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DON'T WASTE THE HEAT - USING ADVANCED DIGESTION (TPAD) WITH HEAT RECOVERY TO PRODUCE CLASS A BIOSOLIDS AT THE NINE SPRINGS WWTP

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INTRODUCTION

Construction is nearing completion in Madison, Wisconsin for improvements that will convert conventional digestion facilities to sequential batch Temperature Phased Anaerobic Digestion (TPAD). The upgraded facilities are the culmination of facilities planning initiated in 1998 by the Madison Metropolitan Sewerage District for its 50-mgd Nine Springs Wastewater Treatment Plant (NSWWTP). At that time, digester loadings exceeded design capacity and digester foaming was a recurrent problem during wintertime operation. In addressing the capacity and foaming problems being experienced, the District concluded that it would be prudent to design the digester improvements to enable production of Class A biosolids, significantly diversifying their beneficial reuse program. Based on bench-scale studies conducted at the Nine Springs laboratory by Reusser et al. (2002), the District concluded that TPAD would be the most suitable process alternative for future digester operation. Subsequent lab-scale studies at Iowa State University, sponsored by Black & Veatch, confirmed the stability and performance of a sequential-batch TPAD system (Santha et al.; 2003). Operation in the sequential-batch mode (withdrawing a portion of the digester contents, refilling the digester, and holding the contents for up to 24 hours without further feeding at temperatures of approximately 131°F) appeared to be a workable solution for meeting Class A standards at the NSWWTP.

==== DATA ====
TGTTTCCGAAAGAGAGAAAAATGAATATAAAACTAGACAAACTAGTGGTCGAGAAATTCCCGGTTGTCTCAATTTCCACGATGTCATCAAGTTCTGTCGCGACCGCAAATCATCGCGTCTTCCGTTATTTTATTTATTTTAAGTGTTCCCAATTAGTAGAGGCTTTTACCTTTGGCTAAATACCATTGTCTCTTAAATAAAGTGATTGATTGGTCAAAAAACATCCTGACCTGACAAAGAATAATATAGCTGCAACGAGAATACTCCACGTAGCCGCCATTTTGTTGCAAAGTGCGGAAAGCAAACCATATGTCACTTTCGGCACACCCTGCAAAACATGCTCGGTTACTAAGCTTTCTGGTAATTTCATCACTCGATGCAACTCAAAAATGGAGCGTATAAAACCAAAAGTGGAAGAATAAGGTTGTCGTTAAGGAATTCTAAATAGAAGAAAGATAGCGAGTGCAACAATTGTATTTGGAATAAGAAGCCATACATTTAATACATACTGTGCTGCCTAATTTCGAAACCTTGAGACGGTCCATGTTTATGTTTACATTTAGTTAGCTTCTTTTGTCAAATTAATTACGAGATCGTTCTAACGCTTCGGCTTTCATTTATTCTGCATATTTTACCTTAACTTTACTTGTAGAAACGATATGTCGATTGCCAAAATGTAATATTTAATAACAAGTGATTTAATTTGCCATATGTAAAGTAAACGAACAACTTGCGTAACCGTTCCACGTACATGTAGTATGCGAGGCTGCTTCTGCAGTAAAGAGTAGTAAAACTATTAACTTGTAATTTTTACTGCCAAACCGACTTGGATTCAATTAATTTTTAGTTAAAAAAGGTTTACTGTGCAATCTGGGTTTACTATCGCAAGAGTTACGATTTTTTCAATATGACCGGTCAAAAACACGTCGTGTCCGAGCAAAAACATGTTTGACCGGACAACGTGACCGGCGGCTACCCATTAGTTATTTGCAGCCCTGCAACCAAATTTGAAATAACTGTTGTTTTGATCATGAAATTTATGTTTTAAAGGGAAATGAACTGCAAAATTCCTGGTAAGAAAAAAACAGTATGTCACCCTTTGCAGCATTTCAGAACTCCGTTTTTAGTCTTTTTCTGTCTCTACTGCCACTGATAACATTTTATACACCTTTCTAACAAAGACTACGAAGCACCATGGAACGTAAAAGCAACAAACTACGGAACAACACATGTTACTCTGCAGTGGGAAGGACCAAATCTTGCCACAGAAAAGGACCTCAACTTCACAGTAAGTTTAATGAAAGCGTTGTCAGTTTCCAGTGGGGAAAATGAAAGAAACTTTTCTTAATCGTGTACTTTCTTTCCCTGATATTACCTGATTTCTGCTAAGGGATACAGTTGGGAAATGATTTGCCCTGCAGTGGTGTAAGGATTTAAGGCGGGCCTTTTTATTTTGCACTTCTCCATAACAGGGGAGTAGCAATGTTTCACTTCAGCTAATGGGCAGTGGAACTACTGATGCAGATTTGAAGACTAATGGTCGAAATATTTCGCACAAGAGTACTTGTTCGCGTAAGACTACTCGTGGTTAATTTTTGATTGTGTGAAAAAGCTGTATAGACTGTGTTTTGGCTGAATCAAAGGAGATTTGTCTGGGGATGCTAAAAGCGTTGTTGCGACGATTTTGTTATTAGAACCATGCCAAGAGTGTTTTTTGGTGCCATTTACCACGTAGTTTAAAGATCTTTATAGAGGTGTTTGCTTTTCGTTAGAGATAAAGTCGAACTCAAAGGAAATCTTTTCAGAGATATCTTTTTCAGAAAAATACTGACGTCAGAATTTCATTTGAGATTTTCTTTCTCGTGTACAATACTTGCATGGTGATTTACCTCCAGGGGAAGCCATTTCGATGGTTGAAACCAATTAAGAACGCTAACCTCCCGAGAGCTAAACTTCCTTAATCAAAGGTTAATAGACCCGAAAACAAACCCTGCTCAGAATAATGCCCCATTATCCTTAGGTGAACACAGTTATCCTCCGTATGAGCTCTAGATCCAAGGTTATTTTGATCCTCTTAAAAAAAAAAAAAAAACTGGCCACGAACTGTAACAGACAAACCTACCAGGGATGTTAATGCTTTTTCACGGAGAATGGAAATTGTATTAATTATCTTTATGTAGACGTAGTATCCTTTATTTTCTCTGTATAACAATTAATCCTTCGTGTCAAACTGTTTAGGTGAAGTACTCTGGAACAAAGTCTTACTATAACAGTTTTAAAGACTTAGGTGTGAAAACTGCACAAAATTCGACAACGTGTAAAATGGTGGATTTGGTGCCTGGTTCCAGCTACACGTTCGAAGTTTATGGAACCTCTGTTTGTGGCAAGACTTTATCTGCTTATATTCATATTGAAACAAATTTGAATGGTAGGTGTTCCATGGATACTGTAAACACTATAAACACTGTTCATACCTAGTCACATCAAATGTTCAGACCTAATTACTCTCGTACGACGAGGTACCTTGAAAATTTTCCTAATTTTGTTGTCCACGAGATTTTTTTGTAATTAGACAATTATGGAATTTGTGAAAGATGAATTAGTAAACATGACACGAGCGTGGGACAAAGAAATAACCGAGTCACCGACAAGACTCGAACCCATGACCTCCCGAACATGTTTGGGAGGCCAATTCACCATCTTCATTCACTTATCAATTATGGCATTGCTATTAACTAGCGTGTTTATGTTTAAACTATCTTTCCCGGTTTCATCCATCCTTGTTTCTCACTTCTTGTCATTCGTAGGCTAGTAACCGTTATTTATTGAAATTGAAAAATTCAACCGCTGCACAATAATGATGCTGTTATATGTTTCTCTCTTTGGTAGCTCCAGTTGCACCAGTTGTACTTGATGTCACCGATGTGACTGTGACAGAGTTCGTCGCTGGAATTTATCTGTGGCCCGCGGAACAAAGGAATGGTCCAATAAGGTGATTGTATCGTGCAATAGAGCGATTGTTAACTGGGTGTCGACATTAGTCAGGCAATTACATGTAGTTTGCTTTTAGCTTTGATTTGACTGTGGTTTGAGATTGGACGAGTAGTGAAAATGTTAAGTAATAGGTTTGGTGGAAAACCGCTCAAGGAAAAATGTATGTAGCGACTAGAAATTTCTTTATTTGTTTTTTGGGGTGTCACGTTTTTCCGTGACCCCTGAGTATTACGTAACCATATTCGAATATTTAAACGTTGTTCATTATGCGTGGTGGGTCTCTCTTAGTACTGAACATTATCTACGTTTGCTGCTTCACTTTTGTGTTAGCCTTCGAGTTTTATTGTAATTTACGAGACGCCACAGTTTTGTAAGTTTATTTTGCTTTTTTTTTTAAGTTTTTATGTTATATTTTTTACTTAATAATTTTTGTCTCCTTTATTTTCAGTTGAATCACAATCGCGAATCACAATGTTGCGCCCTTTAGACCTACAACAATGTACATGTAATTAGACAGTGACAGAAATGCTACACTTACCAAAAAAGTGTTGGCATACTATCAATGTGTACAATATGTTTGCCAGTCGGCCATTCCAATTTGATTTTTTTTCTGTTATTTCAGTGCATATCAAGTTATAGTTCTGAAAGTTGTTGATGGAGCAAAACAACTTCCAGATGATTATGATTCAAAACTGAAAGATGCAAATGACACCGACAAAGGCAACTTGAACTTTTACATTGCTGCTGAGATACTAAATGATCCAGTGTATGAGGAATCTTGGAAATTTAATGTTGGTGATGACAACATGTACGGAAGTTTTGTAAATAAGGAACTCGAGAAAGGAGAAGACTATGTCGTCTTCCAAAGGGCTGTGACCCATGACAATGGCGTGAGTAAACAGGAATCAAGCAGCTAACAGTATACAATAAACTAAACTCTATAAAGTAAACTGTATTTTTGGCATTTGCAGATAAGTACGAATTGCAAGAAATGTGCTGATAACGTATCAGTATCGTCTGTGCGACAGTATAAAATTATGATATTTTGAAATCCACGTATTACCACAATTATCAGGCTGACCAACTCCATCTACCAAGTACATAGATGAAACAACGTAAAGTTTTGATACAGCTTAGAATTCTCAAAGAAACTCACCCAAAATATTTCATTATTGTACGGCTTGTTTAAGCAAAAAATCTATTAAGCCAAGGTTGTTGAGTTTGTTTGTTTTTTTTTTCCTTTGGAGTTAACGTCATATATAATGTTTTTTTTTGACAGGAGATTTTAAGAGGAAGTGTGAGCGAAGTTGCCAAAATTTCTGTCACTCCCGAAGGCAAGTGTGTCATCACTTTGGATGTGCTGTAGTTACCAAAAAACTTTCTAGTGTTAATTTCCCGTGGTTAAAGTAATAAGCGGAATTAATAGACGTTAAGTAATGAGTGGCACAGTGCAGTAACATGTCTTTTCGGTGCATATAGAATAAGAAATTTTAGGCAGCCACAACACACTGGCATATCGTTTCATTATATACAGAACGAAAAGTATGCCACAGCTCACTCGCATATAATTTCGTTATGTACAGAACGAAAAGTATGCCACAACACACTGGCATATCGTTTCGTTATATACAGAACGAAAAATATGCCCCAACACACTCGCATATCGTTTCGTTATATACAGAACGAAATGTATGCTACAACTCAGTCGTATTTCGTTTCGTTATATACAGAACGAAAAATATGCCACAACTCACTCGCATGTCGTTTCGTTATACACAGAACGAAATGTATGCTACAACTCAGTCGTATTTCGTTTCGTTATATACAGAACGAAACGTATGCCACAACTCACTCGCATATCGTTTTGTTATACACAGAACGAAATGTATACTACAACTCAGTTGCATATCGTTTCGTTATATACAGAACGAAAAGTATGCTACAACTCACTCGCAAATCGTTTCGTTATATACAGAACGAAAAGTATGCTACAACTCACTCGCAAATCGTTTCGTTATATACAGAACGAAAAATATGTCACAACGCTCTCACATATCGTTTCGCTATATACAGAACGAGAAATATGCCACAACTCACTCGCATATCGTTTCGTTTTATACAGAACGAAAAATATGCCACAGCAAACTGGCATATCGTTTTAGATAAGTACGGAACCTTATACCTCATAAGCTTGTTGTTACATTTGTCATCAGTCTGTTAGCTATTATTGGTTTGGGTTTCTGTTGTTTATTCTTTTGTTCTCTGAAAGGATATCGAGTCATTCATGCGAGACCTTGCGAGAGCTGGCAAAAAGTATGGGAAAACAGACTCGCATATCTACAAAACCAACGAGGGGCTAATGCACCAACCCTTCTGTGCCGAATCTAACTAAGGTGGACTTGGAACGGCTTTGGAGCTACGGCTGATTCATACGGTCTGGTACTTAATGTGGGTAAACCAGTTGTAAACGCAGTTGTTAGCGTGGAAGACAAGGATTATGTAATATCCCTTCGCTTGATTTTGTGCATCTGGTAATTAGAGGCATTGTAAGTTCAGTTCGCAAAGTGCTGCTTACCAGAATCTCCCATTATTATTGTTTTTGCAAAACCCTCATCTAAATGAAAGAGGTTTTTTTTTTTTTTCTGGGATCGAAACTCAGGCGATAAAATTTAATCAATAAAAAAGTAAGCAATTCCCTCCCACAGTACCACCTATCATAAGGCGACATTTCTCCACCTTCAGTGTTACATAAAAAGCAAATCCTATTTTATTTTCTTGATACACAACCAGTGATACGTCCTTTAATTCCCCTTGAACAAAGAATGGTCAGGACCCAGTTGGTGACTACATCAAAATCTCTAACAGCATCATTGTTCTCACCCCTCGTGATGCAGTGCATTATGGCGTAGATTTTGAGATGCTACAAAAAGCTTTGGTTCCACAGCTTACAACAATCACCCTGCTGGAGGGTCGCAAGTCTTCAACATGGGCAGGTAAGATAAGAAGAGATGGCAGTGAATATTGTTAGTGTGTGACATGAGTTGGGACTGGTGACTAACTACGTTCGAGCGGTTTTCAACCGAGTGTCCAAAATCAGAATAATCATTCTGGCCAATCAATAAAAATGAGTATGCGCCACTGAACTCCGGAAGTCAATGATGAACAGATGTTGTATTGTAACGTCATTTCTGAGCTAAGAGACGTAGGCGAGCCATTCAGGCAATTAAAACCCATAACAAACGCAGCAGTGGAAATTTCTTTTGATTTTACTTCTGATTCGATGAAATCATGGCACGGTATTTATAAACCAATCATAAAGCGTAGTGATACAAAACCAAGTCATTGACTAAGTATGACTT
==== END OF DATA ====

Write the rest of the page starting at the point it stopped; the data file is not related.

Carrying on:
This paper will discuss the design challenges associated with converting this large-scale digestion facility to comply with the requirements for Class A pathogen reduction, and the lessons learned in completing the design. The paper should be of interest to wastewater utilities that are contemplating upgrading their digestion facilities to produce Class A biosolids.

The conversion of the existing mesophilic digestion process to a TPAD system consisted of digesters at thermophilic temperatures (˜131°F) in the first stage, followed by a second stage of digestion at mesophilic temperature (95°F). The challenging design aspects related to converting the existing facilities to a TPAD design focused primarily on process heating and heat recovery, digester feeding, and digester mixing.
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Document Type: Research Article

Publication date: 2005-01-01

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